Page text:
In the beginning of this past school year I was approached by Ryan Kennedy ’19, who had a lofty goal. He had recently rescued a rusty, old, barely-functioning bike from a dumpster and wanted to recycle it into a battery-operated, electric bike capable of sustaining speeds of 25 miles per hour, for a nominal cost. He asked me if he could work on this project as part of the criteria necessary to attain the Kramlich Innovation Distinction (more on that later), and I gladly gave him the green light.
Throughout his year-long project, I was inspired to take a back seat and observe Ryan putting his innovative mindset and the deep content skills in physics and engineering that he acquired at USM to work through this iterative process. He had to rethink his design to accommodate a large battery and an entirely different gear system, and communicate and collaborate with me and several mentors outside of the classroom to get authentic feedback.
This kind of experiential, student-directed project work would not have been possible five years ago at University School before the Lubar Center for Innovation and Exploration was built, not to mention the accompanying coursework and a schedule that afforded Ryan large blocks of time during the school day to work on the project with ongoing support from an engineer and teacher. He had the time, tools, expertise, and support needed to develop a solution to a problem that truly mattered to him. Ultimately, he was able to reach his goal of creating a viable, working electric bike that he plans to bring with him to college at the University of Denver in the fall.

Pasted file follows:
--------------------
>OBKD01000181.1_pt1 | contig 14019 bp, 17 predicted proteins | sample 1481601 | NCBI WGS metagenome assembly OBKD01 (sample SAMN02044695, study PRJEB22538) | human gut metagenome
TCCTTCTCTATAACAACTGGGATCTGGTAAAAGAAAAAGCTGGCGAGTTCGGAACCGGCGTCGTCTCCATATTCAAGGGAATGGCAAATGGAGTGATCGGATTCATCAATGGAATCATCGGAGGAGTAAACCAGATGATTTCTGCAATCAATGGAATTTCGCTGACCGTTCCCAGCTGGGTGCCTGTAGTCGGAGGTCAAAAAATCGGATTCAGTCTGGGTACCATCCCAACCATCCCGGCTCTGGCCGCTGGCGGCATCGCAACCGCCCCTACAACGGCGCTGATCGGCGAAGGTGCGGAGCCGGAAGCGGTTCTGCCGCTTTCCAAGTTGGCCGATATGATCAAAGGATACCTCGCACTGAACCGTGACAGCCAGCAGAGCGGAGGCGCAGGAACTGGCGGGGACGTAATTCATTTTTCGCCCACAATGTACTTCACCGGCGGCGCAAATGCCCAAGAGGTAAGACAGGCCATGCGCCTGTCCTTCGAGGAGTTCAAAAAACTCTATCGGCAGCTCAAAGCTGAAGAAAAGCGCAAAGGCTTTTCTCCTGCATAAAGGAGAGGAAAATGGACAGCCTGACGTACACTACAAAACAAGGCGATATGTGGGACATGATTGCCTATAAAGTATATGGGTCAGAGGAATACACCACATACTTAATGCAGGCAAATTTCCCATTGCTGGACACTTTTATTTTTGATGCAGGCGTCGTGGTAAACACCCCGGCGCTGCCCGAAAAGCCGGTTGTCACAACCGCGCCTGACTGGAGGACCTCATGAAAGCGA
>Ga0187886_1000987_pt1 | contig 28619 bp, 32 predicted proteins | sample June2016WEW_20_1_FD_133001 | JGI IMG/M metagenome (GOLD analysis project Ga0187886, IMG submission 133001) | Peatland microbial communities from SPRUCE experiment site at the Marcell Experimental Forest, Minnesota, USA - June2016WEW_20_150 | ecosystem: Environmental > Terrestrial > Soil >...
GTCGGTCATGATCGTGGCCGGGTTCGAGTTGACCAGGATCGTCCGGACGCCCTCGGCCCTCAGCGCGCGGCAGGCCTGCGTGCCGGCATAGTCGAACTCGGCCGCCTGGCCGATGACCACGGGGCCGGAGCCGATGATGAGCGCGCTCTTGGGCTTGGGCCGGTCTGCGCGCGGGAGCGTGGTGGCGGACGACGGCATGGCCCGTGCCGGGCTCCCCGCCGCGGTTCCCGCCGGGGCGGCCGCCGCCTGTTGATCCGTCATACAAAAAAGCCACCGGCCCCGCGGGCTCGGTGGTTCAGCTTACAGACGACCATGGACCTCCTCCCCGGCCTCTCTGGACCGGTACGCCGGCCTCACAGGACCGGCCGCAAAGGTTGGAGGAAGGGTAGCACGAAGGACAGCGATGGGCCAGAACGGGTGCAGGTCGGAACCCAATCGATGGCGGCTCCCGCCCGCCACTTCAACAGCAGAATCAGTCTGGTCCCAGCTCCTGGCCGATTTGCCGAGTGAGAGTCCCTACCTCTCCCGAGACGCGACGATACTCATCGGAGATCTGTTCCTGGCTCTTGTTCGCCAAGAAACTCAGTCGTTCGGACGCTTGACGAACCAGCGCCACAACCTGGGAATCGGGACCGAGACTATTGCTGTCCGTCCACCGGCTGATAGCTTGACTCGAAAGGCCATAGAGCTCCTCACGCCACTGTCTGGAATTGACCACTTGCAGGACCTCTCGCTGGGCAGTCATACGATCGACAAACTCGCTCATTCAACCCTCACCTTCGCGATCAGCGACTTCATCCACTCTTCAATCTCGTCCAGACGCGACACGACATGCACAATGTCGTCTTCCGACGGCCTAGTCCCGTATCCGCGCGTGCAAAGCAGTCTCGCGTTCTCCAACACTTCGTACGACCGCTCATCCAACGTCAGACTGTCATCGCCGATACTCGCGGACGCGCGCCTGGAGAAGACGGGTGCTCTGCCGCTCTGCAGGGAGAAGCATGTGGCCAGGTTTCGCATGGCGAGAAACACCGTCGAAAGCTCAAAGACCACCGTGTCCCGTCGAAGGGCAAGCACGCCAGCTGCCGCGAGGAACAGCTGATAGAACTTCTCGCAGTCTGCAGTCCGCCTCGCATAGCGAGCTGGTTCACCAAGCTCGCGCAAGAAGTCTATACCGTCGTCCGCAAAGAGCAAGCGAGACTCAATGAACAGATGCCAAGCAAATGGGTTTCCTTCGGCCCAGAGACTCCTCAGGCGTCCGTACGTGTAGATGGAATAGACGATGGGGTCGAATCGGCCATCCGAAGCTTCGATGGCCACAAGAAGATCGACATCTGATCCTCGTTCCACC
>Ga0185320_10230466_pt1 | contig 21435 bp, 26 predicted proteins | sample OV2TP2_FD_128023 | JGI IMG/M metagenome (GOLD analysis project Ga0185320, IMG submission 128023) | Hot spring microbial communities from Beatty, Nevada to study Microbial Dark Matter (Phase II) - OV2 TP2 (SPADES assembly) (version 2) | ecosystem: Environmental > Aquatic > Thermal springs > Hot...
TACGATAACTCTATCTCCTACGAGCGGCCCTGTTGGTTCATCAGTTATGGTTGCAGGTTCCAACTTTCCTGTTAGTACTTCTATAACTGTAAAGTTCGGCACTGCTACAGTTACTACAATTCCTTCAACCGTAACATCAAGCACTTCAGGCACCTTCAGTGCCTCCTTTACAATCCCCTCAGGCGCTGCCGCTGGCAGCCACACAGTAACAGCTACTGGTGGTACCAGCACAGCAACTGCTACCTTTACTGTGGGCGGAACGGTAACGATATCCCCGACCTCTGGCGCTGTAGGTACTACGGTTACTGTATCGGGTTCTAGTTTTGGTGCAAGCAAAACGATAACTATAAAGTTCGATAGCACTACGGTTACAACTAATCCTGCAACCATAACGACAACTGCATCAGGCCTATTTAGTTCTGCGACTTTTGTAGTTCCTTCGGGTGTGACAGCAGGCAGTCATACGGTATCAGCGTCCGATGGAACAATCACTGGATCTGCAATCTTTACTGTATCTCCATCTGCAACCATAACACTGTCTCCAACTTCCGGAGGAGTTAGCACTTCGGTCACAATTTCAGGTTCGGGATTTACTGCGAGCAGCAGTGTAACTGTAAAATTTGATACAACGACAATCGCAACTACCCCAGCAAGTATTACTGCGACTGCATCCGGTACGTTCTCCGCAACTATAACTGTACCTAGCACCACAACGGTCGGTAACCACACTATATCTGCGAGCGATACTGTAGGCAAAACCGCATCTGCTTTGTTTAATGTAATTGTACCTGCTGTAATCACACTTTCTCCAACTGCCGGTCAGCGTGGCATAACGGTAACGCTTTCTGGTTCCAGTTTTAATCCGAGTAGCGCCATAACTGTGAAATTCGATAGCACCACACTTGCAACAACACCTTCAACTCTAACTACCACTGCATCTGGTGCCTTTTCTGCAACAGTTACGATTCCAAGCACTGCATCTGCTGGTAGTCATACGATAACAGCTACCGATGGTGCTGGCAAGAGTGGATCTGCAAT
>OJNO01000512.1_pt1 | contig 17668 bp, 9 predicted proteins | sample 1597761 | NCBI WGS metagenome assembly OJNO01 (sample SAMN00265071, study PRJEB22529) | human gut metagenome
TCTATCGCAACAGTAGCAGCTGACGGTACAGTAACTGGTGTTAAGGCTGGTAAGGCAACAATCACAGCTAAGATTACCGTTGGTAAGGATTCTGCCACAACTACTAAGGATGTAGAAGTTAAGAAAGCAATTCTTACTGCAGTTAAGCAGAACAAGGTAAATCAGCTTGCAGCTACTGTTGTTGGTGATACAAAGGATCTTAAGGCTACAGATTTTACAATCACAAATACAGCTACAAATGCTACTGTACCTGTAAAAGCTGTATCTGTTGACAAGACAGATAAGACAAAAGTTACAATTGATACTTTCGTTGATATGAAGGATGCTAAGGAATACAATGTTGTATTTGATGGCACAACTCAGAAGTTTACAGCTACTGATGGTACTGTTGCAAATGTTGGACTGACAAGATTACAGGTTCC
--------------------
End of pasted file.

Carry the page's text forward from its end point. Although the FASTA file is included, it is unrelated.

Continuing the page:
As a result of his work, Ryan was one of five seniors to receive the newly created Kramlich Innovation Distinction on his USM transcript. Launched in 2018, the transcript designation recognizes students, like Ryan, who participate in courses and other activities including the House of Technology, and was designed to build skills, competencies, and attributes that will serve students in today’s rapidly changing technological society.
Observing Ryan throughout his project, and the many students who participate in similar projects throughout the year, made me reflect on how far USM has come in the 20 years I have been here. I witness first-hand, on a daily basis, students like Ryan who carefully prioritize their time and attention despite all of the temptations they face from social media, texting, etc. They are applying the knowledge they’ve gained in traditional classes to real-life projects—creating innovative solutions to things they are passionate about.
Nikki Lucyk, pictured above with Ryan Kennedy ’19, is USM’s director of innovation and academic technology.